While 5G testing and PoCs are underway, and IoT is increasingly gaining more and more momentum, many network communication service providers are looking for ways to utilize 4G-LTE to provide quality voice and video, and to introduce new services. LTE technology is keeping an energetic forward pace. AT&T has completely and officially shut down its 2G service as of January 1, freeing up more spectrum for LTE as well as 5G, in spite of millions of customers still remaining on its GSM and other 2G networks. In a July interview with Fierce Wireless, Verizon confirmed that it is on track to shut down its 2G CDMA networks by 2019, with the intention of migrating voice traffic to VoLTE. What’s clear is more than just the signal: it’s the very definite message that if CSPs want to remain relevant and revenue-realizing, they will need to provide VoLTE.

The VoLTE (Voice over Long Term Evolution) over IMS platform covers far more than voice. What does VoLTE present as part of its digital buffet? Among other things, high quality audio, high-definition video, rich communication services, and, most importantly, a real opportunity to reclaim the market taken over by OTT (over the top) services such as Skype, WhatsApp, and Netflix.

With over 90 VoLTE-enabled networks already operation, and with the constant growth of VoLTE-enabled chipsets and phones, VoLTE is a serious contender in that battle for several reasons.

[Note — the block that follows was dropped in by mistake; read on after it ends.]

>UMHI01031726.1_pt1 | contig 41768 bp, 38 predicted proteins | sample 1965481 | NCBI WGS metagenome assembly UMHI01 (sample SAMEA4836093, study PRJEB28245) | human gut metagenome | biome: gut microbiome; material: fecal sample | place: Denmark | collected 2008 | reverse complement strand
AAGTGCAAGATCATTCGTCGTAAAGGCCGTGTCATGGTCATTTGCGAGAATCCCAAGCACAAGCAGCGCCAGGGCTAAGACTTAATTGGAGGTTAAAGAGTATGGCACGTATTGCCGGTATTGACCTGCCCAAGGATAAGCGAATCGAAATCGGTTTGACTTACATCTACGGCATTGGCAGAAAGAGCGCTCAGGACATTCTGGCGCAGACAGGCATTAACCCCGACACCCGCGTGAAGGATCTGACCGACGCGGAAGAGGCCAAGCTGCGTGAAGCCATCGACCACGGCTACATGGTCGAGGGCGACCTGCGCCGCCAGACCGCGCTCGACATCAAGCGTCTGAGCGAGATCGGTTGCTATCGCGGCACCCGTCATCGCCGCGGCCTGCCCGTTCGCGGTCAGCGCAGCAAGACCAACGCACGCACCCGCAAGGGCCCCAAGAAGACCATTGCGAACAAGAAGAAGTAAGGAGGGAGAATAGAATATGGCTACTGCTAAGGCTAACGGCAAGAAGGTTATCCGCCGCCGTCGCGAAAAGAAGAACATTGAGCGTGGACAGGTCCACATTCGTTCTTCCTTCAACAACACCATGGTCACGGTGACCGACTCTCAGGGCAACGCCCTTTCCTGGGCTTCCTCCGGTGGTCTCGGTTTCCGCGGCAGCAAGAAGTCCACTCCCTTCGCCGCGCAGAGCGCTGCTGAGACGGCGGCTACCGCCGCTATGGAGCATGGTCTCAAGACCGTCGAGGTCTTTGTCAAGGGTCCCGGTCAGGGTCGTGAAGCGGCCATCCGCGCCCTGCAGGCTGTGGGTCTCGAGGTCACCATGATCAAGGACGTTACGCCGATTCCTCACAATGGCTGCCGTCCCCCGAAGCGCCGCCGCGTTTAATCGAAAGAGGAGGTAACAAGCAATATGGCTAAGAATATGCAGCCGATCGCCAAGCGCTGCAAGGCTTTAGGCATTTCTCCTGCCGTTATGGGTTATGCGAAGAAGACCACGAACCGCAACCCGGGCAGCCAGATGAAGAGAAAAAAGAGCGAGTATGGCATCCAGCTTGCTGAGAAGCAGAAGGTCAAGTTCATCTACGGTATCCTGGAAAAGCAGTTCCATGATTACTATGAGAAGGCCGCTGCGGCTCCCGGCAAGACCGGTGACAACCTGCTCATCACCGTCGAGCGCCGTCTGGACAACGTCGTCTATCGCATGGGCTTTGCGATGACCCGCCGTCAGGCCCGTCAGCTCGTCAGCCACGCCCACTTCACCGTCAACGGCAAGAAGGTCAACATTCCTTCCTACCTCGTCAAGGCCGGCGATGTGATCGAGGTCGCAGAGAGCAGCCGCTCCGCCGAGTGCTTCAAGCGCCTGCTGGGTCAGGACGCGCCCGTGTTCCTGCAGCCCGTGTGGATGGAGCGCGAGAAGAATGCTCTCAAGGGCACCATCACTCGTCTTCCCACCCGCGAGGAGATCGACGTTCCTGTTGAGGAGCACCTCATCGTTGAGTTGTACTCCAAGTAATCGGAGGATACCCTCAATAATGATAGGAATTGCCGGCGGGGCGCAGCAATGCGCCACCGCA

Subscriber and CSP Benefits of VoLTE

VoLTE is a game-changer, and it has racked up resources and dividends for subscribers and CSPs alike.

QoE

VoLTE (and Video over LTE) session quality is assured end-to-end. The CSP (Communication Service Provider), who controls traffic settings, can set this type of traffic as high priority, pushing it to the front of the line and accelerating its travel over the network. OTTs, on the other hand, use mobile networks as a pipe, with their services traversing the network at “best effort” quality levels over non-guaranteed bit-rate bearers.

CSPs have an obligation to their paying customers; OTTs are less concerned.

Expecting and receiving better quality service, as well as having access to customer service, is obviously a big step up for subscribers using VoLTE. That also means that, whether as part of a standard plan or a pre-paid package, CSPs can offer paid services that can compete with free OTT, at rates that are likely inexpensive to the subscriber.

Better Battery Life

VoLTE services compare favorably with OTT call apps with regard to network requirements, while simultaneously delivering a consistently higher call quality. Which means a significantly longer smartphone battery charge. That should be popular.

Conferencing

Business users and some general consumers (think any long-distance family members) are prepared to pay for clear, sharp audio and video for conferencing. When a conversation and interaction are important enough, it seems reasonable to upgrade to premium.

Value-Added

VoLTE enables value-added services like chat and specialized apps. There’s more you can do for the subscriber, and especially if they’ve already signed up for a plan, that is a satisfying feeling for them and for the CSP. Bundling small extra services with plans or pre-paid packages can generate both CSP revenue and subscriber loyalty.

Specialized Services